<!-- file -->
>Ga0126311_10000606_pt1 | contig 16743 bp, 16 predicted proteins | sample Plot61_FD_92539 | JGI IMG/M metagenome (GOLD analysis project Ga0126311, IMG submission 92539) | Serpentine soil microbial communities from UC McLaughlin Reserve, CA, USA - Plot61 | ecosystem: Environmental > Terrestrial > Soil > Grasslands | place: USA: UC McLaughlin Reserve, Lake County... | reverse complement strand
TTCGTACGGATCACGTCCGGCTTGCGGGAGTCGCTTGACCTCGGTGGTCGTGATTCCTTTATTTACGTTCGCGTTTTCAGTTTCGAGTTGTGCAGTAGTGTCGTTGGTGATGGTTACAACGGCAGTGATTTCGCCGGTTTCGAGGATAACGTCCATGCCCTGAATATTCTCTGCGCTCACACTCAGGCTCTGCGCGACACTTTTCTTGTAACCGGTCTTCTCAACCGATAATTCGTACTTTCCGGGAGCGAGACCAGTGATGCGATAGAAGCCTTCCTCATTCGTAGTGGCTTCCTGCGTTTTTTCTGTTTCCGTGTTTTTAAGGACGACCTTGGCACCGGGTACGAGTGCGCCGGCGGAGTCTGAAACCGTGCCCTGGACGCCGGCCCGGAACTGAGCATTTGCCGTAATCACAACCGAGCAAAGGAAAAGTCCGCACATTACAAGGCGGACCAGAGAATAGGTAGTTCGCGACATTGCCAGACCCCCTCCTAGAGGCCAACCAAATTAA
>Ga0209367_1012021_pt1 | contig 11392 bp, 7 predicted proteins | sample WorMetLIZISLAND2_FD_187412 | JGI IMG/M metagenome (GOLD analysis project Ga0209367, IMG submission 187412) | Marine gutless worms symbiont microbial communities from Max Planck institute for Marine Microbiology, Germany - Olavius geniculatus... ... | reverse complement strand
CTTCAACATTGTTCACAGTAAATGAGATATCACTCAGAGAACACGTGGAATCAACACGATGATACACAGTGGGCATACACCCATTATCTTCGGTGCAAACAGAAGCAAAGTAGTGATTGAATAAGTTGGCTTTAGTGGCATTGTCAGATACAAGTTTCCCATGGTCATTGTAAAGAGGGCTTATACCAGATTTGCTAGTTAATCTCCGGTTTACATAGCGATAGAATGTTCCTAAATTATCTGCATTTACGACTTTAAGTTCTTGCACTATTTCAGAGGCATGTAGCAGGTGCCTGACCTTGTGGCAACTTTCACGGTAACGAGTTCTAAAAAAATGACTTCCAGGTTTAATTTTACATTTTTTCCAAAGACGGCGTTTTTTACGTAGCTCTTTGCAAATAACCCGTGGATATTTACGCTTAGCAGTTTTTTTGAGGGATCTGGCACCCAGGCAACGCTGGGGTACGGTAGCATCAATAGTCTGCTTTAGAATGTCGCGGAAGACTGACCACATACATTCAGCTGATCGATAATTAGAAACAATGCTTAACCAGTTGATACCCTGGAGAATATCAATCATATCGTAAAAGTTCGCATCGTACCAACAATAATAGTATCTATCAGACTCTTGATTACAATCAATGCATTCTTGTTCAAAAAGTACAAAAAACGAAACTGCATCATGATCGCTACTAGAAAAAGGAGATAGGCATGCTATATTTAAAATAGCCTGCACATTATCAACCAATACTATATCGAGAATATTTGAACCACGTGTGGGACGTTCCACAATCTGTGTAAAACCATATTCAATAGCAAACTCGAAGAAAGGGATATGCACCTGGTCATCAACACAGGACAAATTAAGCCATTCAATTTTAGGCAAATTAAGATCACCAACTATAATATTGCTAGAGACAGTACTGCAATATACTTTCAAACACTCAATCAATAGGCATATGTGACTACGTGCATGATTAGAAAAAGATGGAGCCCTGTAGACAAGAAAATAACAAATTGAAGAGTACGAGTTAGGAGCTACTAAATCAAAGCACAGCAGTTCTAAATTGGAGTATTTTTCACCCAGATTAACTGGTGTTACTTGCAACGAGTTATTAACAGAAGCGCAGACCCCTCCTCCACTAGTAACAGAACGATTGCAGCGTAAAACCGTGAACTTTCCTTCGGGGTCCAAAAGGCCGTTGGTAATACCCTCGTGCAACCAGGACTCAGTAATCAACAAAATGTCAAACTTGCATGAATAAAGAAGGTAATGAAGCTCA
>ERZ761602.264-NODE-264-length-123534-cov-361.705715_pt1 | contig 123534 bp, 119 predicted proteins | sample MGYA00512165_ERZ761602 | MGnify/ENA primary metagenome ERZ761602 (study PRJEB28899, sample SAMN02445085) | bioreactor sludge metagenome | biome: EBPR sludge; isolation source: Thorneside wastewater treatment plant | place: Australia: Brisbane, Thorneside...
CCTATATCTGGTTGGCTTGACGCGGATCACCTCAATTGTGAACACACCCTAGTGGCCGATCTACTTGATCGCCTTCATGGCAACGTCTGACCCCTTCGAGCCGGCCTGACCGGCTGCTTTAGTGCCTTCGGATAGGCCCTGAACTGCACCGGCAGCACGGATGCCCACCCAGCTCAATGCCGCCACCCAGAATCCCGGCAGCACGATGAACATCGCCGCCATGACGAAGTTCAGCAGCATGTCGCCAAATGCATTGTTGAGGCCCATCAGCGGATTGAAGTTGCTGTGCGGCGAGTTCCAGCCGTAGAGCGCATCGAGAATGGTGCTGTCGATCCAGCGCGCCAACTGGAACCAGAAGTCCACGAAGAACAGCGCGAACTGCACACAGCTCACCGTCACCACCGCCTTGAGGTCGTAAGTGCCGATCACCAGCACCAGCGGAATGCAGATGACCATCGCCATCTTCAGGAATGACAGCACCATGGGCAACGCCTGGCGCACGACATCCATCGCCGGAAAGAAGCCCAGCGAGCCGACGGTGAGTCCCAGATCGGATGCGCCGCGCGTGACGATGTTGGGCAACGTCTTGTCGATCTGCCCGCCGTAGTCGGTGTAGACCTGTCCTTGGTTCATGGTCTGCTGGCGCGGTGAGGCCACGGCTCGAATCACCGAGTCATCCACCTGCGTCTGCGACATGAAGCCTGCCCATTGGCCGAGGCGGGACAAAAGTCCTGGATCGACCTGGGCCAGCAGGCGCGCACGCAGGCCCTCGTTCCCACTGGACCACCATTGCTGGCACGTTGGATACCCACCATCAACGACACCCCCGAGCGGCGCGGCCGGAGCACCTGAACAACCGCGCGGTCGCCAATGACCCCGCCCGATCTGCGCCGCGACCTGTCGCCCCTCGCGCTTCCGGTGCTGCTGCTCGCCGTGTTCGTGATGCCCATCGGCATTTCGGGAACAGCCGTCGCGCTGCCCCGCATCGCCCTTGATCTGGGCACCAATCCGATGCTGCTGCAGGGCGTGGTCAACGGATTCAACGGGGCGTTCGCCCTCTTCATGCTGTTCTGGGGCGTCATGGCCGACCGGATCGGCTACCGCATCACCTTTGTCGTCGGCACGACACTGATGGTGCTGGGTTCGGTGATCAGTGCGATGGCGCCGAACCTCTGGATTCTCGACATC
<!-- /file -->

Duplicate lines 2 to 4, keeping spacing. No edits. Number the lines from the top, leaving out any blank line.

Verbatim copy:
TTCGTACGGATCACGTCCGGCTTGCGGGAGTCGCTTGACCTCGGTGGTCGTGATTCCTTTATTTACGTTCGCGTTTTCAGTTTCGAGTTGTGCAGTAGTGTCGTTGGTGATGGTTACAACGGCAGTGATTTCGCCGGTTTCGAGGATAACGTCCATGCCCTGAATATTCTCTGCGCTCACACTCAGGCTCTGCGCGACACTTTTCTTGTAACCGGTCTTCTCAACCGATAATTCGTACTTTCCGGGAGCGAGACCAGTGATGCGATAGAAGCCTTCCTCATTCGTAGTGGCTTCCTGCGTTTTTTCTGTTTCCGTGTTTTTAAGGACGACCTTGGCACCGGGTACGAGTGCGCCGGCGGAGTCTGAAACCGTGCCCTGGACGCCGGCCCGGAACTGAGCATTTGCCGTAATCACAACCGAGCAAAGGAAAAGTCCGCACATTACAAGGCGGACCAGAGAATAGGTAGTTCGCGACATTGCCAGACCCCCTCCTAGAGGCCAACCAAATTAA
>Ga0209367_1012021_pt1 | contig 11392 bp, 7 predicted proteins | sample WorMetLIZISLAND2_FD_187412 | JGI IMG/M metagenome (GOLD analysis project Ga0209367, IMG submission 187412) | Marine gutless worms symbiont microbial communities from Max Planck institute for Marine Microbiology, Germany - Olavius geniculatus... ... | reverse complement strand
CTTCAACATTGTTCACAGTAAATGAGATATCACTCAGAGAACACGTGGAATCAACACGATGATACACAGTGGGCATACACCCATTATCTTCGGTGCAAACAGAAGCAAAGTAGTGATTGAATAAGTTGGCTTTAGTGGCATTGTCAGATACAAGTTTCCCATGGTCATTGTAAAGAGGGCTTATACCAGATTTGCTAGTTAATCTCCGGTTTACATAGCGATAGAATGTTCCTAAATTATCTGCATTTACGACTTTAAGTTCTTGCACTATTTCAGAGGCATGTAGCAGGTGCCTGACCTTGTGGCAACTTTCACGGTAACGAGTTCTAAAAAAATGACTTCCAGGTTTAATTTTACATTTTTTCCAAAGACGGCGTTTTTTACGTAGCTCTTTGCAAATAACCCGTGGATATTTACGCTTAGCAGTTTTTTTGAGGGATCTGGCACCCAGGCAACGCTGGGGTACGGTAGCATCAATAGTCTGCTTTAGAATGTCGCGGAAGACTGACCACATACATTCAGCTGATCGATAATTAGAAACAATGCTTAACCAGTTGATACCCTGGAGAATATCAATCATATCGTAAAAGTTCGCATCGTACCAACAATAATAGTATCTATCAGACTCTTGATTACAATCAATGCATTCTTGTTCAAAAAGTACAAAAAACGAAACTGCATCATGATCGCTACTAGAAAAAGGAGATAGGCATGCTATATTTAAAATAGCCTGCACATTATCAACCAATACTATATCGAGAATATTTGAACCACGTGTGGGACGTTCCACAATCTGTGTAAAACCATATTCAATAGCAAACTCGAAGAAAGGGATATGCACCTGGTCATCAACACAGGACAAATTAAGCCATTCAATTTTAGGCAAATTAAGATCACCAACTATAATATTGCTAGAGACAGTACTGCAATATACTTTCAAACACTCAATCAATAGGCATATGTGACTACGTGCATGATTAGAAAAAGATGGAGCCCTGTAGACAAGAAAATAACAAATTGAAGAGTACGAGTTAGGAGCTACTAAATCAAAGCACAGCAGTTCTAAATTGGAGTATTTTTCACCCAGATTAACTGGTGTTACTTGCAACGAGTTATTAACAGAAGCGCAGACCCCTCCTCCACTAGTAACAGAACGATTGCAGCGTAAAACCGTGAACTTTCCTTCGGGGTCCAAAAGGCCGTTGGTAATACCCTCGTGCAACCAGGACTCAGTAATCAACAAAATGTCAAACTTGCATGAATAAAGAAGGTAATGAAGCTCA